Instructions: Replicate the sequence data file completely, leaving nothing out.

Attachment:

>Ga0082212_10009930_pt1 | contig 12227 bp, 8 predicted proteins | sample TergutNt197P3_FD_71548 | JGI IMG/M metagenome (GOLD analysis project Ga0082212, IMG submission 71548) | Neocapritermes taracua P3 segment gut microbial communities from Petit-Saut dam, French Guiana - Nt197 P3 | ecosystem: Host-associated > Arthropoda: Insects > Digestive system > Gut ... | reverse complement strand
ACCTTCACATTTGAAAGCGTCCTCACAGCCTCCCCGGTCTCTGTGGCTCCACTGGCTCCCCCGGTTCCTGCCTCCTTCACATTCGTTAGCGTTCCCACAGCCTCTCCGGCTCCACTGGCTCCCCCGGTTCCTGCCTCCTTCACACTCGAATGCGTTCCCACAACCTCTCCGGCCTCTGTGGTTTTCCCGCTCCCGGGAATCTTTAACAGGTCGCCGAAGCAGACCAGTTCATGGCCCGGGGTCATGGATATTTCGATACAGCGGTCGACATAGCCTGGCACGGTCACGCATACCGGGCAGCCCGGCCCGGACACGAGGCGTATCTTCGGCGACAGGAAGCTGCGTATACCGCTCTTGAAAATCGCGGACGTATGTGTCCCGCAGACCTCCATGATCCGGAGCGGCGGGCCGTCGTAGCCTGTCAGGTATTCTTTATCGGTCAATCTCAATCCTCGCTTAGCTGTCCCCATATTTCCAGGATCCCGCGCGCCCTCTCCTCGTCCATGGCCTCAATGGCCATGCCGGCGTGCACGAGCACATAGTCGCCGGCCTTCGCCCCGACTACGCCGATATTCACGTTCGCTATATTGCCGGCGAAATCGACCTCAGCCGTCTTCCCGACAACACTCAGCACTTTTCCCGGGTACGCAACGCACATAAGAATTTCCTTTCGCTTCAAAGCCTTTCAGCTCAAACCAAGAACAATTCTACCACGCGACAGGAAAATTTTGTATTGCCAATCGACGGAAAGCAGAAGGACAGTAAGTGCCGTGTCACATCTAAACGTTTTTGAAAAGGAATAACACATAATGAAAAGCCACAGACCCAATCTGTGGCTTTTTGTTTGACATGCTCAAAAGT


>Ga0082212_10009930_pt1 | contig 12227 bp, 8 predicted proteins | sample TergutNt197P3_FD_71548 | JGI IMG/M metagenome (GOLD analysis project Ga0082212, IMG submission 71548) | Neocapritermes taracua P3 segment gut microbial communities from Petit-Saut dam, French Guiana - Nt197 P3 | ecosystem: Host-associated > Arthropoda: Insects > Digestive system > Gut ... | reverse complement strand
ACCTTCACATTTGAAAGCGTCCTCACAGCCTCCCCGGTCTCTGTGGCTCCACTGGCTCCCCCGGTTCCTGCCTCCTTCACATTCGTTAGCGTTCCCACAGCCTCTCCGGCTCCACTGGCTCCCCCGGTTCCTGCCTCCTTCACACTCGAATGCGTTCCCACAACCTCTCCGGCCTCTGTGGTTTTCCCGCTCCCGGGAATCTTTAACAGGTCGCCGAAGCAGACCAGTTCATGGCCCGGGGTCATGGATATTTCGATACAGCGGTCGACATAGCCTGGCACGGTCACGCATACCGGGCAGCCCGGCCCGGACACGAGGCGTATCTTCGGCGACAGGAAGCTGCGTATACCGCTCTTGAAAATCGCGGACGTATGTGTCCCGCAGACCTCCATGATCCGGAGCGGCGGGCCGTCGTAGCCTGTCAGGTATTCTTTATCGGTCAATCTCAATCCTCGCTTAGCTGTCCCCATATTTCCAGGATCCCGCGCGCCCTCTCCTCGTCCATGGCCTCAATGGCCATGCCGGCGTGCACGAGCACATAGTCGCCGGCCTTCGCCCCGACTACGCCGATATTCACGTTCGCTATATTGCCGGCGAAATCGACCTCAGCCGTCTTCCCGACAACACTCAGCACTTTTCCCGGGTACGCAACGCACATAAGAATTTCCTTTCGCTTCAAAGCCTTTCAGCTCAAACCAAGAACAATTCTACCACGCGACAGGAAAATTTTGTATTGCCAATCGACGGAAAGCAGAAGGACAGTAAGTGCCGTGTCACATCTAAACGTTTTTGAAAAGGAATAACACATAATGAAAAGCCACAGACCCAATCTGTGGCTTTTTGTTTGACATGCTCAAAAGT